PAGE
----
When modeling a pump startup transient event, the pump appears to start up too quickly and the initial positive pressure spike appears to be higher than expected.
What is the difference between Speed and Torque for the Control Variable?
This could be due to the Control Variable and Operating Rule. It's important to note that the multipliers in the Operating Rule multiply against either the full speed or the full torque, depending on the selection you make for the "Control Variable".
Control Variable = Speed
The default is "Speed", in which case the multipliers multiply against the full speed entered in the pump definition, so 1.0 means full speed. This means that you cannot simply "flip the switch" in the Operating Rule pattern and have it go instantly from zero to 1.0 (or within a very small time frame) as it would normally take some time for the pump to "ramp up" to full speed. In the above screenshot, if the control variable was set to "speed", the speed would jump from zero to 1.00 (full speed) between 6 and 7 seconds, and then stays on for the duration of the simulation. This may not reflect how fast the real pump would turn on, in which case the pattern needs to be adjusted to account for that length of time.
If the speed is increased too quickly in the Operating Rule, it can result in an initial head increase / upsurge that is more severe than and not reflective of what would happen in the real system when the pump takes longer to ramp up.
Control Variable = Torque
If you do not know exactly how long it will take for the speed to increase, you can use Torque as the Control Variable. In this case, the multipliers in the Operating Rule pattern will multiply against the nominal torque which you must enter in the pump properties. This "Torque (Nominal)" field represents the electrical torque applied to the pump corresponding to the nominal head and flow (meaning, when the pump is on). Therefore when changing multipliers in the Operating rule, you'll be changing how much electrical torque is applied to the pump, which then controls when the pump starts to speed up. So in the above example screenshot, if the Control Variable is set to Torque, full electrical torque will be applied at time 7 and the impeller will start to speed up based on the inertia. This is more like "flipping the switch".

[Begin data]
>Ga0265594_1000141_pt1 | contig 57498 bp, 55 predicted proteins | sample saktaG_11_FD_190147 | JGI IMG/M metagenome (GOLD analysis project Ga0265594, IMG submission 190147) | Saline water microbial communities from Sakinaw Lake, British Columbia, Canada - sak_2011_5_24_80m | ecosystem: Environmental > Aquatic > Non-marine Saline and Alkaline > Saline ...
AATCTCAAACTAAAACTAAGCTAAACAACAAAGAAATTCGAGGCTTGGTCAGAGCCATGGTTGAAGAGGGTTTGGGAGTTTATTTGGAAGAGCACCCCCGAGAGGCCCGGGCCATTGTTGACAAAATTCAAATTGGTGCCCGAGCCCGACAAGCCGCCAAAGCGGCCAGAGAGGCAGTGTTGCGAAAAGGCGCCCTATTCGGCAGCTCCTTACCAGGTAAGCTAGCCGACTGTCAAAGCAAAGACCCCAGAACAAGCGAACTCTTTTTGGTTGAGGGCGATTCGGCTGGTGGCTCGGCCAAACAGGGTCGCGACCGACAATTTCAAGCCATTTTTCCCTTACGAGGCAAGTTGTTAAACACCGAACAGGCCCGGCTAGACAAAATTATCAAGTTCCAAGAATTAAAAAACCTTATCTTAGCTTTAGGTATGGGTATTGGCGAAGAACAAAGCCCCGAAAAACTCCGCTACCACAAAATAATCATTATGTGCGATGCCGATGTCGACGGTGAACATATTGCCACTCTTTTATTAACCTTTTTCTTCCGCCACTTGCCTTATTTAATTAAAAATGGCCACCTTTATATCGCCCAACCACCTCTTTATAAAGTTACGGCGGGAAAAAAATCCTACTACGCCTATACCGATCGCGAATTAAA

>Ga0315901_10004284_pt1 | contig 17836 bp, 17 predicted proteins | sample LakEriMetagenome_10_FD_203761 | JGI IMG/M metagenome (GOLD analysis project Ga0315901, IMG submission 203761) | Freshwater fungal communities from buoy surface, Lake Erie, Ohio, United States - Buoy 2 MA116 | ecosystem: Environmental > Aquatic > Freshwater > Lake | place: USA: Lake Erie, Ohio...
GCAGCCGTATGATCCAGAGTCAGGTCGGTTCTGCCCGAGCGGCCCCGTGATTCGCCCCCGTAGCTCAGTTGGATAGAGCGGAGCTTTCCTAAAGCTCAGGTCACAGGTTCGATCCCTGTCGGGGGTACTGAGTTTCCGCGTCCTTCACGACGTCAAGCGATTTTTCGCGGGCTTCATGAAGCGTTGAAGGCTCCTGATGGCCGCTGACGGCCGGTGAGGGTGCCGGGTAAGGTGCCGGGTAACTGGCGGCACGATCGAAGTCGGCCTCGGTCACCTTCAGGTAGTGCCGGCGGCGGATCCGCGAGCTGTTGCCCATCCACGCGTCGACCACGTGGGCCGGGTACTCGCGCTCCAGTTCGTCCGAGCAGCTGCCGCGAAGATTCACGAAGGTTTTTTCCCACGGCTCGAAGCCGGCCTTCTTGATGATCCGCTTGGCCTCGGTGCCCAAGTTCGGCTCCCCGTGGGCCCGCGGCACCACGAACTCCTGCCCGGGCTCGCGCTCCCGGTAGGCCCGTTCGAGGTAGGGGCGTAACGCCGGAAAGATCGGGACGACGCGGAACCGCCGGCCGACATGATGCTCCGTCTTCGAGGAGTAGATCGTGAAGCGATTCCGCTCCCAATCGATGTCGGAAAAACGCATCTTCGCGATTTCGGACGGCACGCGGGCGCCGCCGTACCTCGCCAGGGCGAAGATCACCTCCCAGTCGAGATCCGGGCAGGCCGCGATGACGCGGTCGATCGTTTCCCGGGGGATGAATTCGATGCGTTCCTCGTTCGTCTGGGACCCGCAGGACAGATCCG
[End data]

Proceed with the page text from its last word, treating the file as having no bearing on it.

After computing the transient simulation, you can graph the pump speed using the Extended Node Data tab of the Transient Results Viewer.
Note: if you're not sure what to enter for the nominal torque, you can use trial and error until the results are steady:
1) Change the initial status to On, Pump type (transient) to "variable speed/torque" and Operating Rule to "Fixed"
2) Enter an initial guess on the Nominal torque
3) Change the transient calculation options simulation duration to something short like 5 seconds
4) Compute a transient simulation and look at a time history of flow through the pump - if it is not steady, adjust the nominal torque and repeat until steady. If you see the flow drop, try a higher torque value and vice versa.
5) Change the pump back to off, the transient type to pump startup, select the correct operating rule
Modeling a Pump Startup
Residual flows different for different pump shut down methods.